Apple’s services business could make it a trillion-dollar baby
Apple will announce its earnings for the second quarter tomorrow, and many investors will be looking for strong growth in the company’s services business, which includes Apple Music, iCloud, and Apple Pay.
Some believe that Apple could report $9.2 billion in services revenue, a 27% increase over last year’s June-ending quarter.
Apple is one of a handful of tech companies (along with Amazon and Microsoft) that has a chance of achieving a $1 trillion valuation. Reaching that milestone in the near future, however, would require a stellar earnings report tomorrow. And the company’s best chance of such a coup is through a big increase in services revenue.
If services represent Apple’s future, then iPhones represent the company’s present. Before the March quarterly earnings report, anxieties were running high that Apple’s flagship phone, the iPhone X, wasn’t selling well–possibly because of the device’s $1,000-plus price tag. Then the results came out, and they told a very different story. Apple sold 52.2 million iPhones during the quarter, beating analyst expectations of 52 million. The Average Selling Price (ASP) of the phones suggested that a healthy amount of the sales came from the iPhone X.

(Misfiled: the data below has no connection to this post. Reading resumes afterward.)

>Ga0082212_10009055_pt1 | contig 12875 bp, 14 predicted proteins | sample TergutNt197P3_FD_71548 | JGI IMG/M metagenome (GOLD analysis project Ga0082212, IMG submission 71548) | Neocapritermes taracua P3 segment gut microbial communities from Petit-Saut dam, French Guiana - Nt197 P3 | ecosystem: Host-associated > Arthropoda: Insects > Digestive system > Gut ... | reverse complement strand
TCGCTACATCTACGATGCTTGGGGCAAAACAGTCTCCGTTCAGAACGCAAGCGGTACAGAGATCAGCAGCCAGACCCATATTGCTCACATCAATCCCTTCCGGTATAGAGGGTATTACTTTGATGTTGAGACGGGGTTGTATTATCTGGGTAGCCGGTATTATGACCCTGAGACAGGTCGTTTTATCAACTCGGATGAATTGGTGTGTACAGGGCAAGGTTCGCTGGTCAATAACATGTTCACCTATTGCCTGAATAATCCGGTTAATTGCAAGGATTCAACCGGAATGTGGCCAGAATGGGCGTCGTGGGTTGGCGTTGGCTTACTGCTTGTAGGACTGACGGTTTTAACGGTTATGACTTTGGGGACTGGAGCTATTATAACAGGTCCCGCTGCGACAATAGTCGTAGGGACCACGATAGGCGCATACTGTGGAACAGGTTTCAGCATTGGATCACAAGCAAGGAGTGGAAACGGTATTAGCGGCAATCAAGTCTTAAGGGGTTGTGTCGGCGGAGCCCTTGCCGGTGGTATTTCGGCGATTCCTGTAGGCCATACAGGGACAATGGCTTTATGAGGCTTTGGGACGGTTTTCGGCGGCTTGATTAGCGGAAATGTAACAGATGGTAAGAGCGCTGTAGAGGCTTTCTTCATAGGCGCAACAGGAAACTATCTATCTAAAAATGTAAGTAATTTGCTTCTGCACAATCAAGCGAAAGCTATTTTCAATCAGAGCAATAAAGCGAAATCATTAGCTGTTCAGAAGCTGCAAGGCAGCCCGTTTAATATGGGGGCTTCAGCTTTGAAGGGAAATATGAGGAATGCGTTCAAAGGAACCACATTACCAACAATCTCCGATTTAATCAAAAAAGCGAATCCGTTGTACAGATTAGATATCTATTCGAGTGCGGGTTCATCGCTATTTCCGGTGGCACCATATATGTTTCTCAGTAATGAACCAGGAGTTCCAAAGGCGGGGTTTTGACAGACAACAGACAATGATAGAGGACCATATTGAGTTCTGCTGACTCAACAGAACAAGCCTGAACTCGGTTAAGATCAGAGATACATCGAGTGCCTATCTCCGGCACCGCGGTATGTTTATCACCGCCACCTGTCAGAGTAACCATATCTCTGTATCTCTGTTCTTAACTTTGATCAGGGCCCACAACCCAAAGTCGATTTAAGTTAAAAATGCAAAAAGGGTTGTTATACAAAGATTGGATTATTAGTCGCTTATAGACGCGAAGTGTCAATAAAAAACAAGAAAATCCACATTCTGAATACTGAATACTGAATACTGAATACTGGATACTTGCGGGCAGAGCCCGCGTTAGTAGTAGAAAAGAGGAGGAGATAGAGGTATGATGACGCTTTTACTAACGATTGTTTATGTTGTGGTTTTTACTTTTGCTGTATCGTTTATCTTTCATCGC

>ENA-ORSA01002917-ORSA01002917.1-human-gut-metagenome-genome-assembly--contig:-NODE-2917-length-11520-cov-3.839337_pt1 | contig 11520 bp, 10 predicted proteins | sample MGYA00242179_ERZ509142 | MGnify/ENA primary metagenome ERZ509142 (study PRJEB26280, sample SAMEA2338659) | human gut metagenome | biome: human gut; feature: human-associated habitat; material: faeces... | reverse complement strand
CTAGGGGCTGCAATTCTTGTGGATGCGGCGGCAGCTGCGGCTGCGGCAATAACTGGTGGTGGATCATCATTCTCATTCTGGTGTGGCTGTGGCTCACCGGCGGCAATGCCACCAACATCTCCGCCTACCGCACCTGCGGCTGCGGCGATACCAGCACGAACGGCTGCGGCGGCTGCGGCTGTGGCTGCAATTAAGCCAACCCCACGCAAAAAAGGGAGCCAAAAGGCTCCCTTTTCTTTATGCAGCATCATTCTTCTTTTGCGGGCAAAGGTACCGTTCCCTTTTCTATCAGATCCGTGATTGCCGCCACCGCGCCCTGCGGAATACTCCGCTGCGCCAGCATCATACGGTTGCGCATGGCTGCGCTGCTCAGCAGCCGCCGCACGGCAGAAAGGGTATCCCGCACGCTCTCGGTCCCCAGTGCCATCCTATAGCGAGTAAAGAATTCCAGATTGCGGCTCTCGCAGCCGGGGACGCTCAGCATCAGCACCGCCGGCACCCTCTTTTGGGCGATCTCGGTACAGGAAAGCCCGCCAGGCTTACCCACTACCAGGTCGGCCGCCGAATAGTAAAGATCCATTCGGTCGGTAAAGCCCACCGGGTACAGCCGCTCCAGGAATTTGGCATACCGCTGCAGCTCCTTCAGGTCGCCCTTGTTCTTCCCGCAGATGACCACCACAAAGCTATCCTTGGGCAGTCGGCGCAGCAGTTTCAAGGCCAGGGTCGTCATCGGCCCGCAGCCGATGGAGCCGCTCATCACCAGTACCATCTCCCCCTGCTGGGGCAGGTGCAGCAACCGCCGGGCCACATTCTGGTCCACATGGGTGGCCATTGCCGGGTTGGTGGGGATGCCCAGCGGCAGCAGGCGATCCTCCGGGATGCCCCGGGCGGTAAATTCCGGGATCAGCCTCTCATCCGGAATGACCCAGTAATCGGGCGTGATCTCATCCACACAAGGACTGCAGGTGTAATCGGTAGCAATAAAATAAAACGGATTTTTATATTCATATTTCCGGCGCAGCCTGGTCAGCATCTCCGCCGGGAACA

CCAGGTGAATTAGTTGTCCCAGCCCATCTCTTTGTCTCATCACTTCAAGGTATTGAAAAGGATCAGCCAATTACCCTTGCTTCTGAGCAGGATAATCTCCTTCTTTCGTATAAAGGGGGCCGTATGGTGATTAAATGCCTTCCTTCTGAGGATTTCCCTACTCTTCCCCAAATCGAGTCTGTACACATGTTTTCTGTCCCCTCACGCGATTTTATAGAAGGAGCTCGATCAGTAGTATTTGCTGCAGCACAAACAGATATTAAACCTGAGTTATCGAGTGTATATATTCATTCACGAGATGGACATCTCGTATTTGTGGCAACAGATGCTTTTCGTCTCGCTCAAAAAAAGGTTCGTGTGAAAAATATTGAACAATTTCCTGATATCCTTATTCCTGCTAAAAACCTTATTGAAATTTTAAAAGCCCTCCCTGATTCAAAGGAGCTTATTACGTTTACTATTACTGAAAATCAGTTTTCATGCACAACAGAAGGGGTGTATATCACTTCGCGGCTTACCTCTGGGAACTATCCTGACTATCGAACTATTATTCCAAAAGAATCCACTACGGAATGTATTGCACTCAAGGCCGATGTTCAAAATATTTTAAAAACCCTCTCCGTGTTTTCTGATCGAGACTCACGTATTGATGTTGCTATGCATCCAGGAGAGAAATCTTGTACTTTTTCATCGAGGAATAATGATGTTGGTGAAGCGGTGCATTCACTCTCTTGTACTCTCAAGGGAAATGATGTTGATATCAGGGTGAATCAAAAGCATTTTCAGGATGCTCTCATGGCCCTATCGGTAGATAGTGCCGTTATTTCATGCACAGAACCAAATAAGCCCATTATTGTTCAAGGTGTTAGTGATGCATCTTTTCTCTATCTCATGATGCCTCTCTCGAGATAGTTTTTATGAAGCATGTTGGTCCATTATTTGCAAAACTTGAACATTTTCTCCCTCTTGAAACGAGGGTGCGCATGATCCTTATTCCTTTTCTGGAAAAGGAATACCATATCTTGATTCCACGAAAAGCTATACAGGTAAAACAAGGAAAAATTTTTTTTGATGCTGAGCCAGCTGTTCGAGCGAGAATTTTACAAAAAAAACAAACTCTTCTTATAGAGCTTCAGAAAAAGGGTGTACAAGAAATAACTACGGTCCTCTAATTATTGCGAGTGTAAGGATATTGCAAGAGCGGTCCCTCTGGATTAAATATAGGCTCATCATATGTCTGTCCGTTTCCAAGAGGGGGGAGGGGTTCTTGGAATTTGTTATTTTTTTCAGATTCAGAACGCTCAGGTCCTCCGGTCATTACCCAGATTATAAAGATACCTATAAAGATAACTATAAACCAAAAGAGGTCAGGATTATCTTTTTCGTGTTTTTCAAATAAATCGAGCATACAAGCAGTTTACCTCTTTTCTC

The second quarter is a seasonally soft quarter for iPhone sales, and analysts are expecting Apple to sell about 42 million phones. The results could say a lot about the staying power of the X, given the fact that it’s been widely reported that Apple is expected to announce three new phones in September, some of which will be similar to the iPhone X but have a lower selling price.
Overall, Apple has become a more predictable company in the past year or so. The company said last quarter that it expected revenues of between $51.5 billion and $53.5 billion. Thomson Reuters analysts expect a result right in the middle of the guidance range, at $52.3 billion. Apple reported $44.5 billion in revenues in last year’s second quarter.
Above Avalon analysts Neil Cybart points out in a recent research note that Apple’s stock has seen a marked decline in volatility over the past three months, meaning there’s less disagreement on the future performance and value of the company. From April to June, Apple’s overall trading volume was down 20% versus January to March, Cybart says. “Despite the lack of volatility, Apple shares are up a strong 13% since 2018 earnings (S&P 500 is up 6% during the same time period),” the analyst writes.
Nor do most Apple analysts, Cybart included, seem anxious about the possibility that Donald Trump’s brewing trade war with China could negatively impact iPhone sales, despite media reports worrying about the contrary. “The ‘China versus U.S. trade war’ headlines that have been plastered on CNBC seemingly every other day have amounted to nothing more than noise,” Cybart says.
Some other interesting storylines:
We’ll have the news and commentary when Apple announces its Q3 earnings after the bell tomorrow (Tuesday).